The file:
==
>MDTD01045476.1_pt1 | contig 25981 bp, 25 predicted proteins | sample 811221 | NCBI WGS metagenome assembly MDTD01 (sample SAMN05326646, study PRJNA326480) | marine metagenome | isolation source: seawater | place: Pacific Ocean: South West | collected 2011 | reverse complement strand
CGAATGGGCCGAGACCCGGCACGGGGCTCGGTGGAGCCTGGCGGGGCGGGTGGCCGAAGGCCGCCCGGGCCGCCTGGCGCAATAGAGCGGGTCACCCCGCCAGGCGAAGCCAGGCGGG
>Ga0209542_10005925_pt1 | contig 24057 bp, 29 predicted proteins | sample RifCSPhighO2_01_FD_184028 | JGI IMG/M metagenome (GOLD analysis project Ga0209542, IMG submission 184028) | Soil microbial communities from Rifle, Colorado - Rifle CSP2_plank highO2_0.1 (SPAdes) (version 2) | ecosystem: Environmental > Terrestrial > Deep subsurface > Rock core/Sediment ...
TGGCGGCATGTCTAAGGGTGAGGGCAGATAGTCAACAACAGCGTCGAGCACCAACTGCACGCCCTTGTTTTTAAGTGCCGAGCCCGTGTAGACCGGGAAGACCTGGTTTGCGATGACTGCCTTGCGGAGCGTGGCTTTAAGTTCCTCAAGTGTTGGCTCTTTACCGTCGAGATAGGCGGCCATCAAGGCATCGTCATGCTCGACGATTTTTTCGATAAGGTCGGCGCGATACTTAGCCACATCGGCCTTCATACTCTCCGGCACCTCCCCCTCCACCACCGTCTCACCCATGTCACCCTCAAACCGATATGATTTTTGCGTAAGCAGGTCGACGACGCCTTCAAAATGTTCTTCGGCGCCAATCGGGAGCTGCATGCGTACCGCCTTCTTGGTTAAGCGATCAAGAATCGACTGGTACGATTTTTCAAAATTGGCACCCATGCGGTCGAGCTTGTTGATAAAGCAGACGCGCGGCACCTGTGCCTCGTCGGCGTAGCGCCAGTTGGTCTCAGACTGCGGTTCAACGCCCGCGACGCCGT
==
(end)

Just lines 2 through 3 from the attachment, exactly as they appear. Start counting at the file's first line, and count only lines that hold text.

CGAATGGGCCGAGACCCGGCACGGGGCTCGGTGGAGCCTGGCGGGGCGGGTGGCCGAAGGCCGCCCGGGCCGCCTGGCGCAATAGAGCGGGTCACCCCGCCAGGCGAAGCCAGGCGGG
>Ga0209542_10005925_pt1 | contig 24057 bp, 29 predicted proteins | sample RifCSPhighO2_01_FD_184028 | JGI IMG/M metagenome (GOLD analysis project Ga0209542, IMG submission 184028) | Soil microbial communities from Rifle, Colorado - Rifle CSP2_plank highO2_0.1 (SPAdes) (version 2) | ecosystem: Environmental > Terrestrial > Deep subsurface > Rock core/Sediment ...